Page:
photo credit: Euphemia Ganiari
Gods do not make mistakes. The plain of Eleusis was a source of wealth for the ancient Athenians. The soil was watered by the Eleusinian Cephissus River and supplied farmers with grain, and animals with fodder. There was ample room for olive trees and vineyards. Fishermen could earn a living from the sea. Demeter knew well what she did, when she selected Triptolemus, the young son of King Celeus, as her emissary. A man who grew in this earthly paradise was the ideal representative of the goddess to teach humanity the art of agriculture.
It is doubtful whether Demeter would recognize Eleusis today. The coastline has been altered, the hills excavated, the rivers all but disappeared. Agriculture has been substituted by heavy industry, and where there were olive groves today stand residential neighborhoods. The sea has become an expansive anchorage for oil tankers. It is clear that the Titans now rule here, and the environment has paid a heavy price.
Jobs for all
As far as the residents were concerned, the arrival of industry was a blessing for this town, since it offered them a way out of poverty and unemployment. In the 19th century, the oil factories and the distilleries absorbed a large part of the local agricultural production. After the end of the Greek Civil War, people welcomed industrialization with open arms, since their region had suffered tremendously during ten years of armed conflicts (1940-1949). The population of Eleusis grew rapidly, and workers found ample employment in the large industrial complexes. This is even more notable since, at the time, the Greek countryside experienced a prolonged population decline, as more and more young people emigrated to western Europe in search of jobs.
Pollution for all
The benefits to the local economy and social cohesion were counterbalanced by the uncontrollable degradation of the environment. Solid and liquid particles from factory chimneys landed on every surface. They coated leaves and prevented trees from photosynthesizing. They affected the chemical properties of marble at the archaeological sites, and destroyed the monuments. They reduced visibility and made breathing difficult for beasts and humans. Clearcutting and quarrying changed the face of the mountains for the worse. Industrial waste was discharged in the rivers without any treatment. The decomposition of solid waste from dairy factories, distilleries, and slaughterhouses reduced the available oxygen in the Saronic Gulf, and marine organisms suffocated.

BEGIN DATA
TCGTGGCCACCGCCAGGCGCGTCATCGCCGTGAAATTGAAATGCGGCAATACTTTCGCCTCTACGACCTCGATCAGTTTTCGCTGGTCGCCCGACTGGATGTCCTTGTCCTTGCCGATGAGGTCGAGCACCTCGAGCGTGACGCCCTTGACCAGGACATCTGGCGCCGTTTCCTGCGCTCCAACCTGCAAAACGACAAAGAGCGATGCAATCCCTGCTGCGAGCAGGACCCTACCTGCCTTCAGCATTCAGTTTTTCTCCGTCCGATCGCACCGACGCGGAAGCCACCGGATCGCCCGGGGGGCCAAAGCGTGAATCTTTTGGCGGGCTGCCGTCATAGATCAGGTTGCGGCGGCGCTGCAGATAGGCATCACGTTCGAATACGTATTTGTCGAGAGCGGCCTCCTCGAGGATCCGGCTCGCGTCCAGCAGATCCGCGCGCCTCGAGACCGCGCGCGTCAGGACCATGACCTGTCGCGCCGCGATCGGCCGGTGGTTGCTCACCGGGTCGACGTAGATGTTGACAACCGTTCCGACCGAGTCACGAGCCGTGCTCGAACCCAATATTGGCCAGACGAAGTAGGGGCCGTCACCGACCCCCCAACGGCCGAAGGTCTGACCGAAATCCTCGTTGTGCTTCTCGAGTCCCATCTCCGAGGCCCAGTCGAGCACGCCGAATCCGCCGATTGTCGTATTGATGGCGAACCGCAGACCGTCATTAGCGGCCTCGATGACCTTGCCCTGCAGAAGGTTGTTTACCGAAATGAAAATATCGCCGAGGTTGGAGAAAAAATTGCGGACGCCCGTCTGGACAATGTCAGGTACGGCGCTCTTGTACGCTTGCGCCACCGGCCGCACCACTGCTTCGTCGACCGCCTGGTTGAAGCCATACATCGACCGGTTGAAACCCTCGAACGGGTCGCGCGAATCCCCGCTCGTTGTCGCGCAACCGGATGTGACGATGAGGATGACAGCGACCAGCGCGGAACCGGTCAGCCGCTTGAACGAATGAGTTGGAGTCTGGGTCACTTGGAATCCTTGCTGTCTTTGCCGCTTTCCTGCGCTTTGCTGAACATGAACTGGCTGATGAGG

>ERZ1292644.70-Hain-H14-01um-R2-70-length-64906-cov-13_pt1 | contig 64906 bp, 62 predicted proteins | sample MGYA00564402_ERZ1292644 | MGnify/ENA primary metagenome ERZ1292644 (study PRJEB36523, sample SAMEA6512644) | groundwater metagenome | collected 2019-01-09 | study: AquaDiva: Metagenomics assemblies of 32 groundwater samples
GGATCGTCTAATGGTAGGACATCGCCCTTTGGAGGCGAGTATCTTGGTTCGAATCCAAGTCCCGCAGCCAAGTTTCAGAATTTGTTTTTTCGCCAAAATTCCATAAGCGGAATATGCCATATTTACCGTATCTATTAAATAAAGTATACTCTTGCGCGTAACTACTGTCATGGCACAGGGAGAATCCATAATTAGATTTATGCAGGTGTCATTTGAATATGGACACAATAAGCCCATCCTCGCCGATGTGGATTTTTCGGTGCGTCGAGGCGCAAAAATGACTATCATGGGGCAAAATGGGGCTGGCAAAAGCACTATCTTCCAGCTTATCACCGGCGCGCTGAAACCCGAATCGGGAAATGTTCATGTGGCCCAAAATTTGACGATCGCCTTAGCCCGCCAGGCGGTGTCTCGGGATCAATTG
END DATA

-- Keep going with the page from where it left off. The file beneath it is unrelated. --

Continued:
There were some informed and environmentally sensitive citizens and intellectuals, who tried to alert people to the disastrous consequences of industrial activity, but they were mostly treated as “reactionaries”. The local council resolutions against the degradation of the environment and their quality of life were ignored by the majority of the population. Even the protests of a local association of cattle farmers, regarding the negative effects of industry on the health of humans and cows, failed to elicit a more positive response from the government.
The laundry of wrath
The focal point of most complaints in the 1950s and 1960s was “Titan”. The cement factory used the adjacent hill as a source of raw materials, leading to the 1953 destruction of a Venetian tower that had stood there since the Middle Ages. As the factory expanded, it also caused damage to the ancient theater of Eleusis and the walls of the acropolis. And yet nothing seemed capable of ending its policies, until a woman decided to hang her laundry outside. According to the Eleusinian lawyer and researcher Vaggelis Liapis, the cement dust destroyed the color of the clothes, forcing the woman to sue for damages. She won the first trial but lost the appeal. During the proceedings, a doctor appeared in court and argued that the dust was actually beneficial to human health, since it formed a protective layer in the lungs. The road to save the environment of Eleusis was still a long one.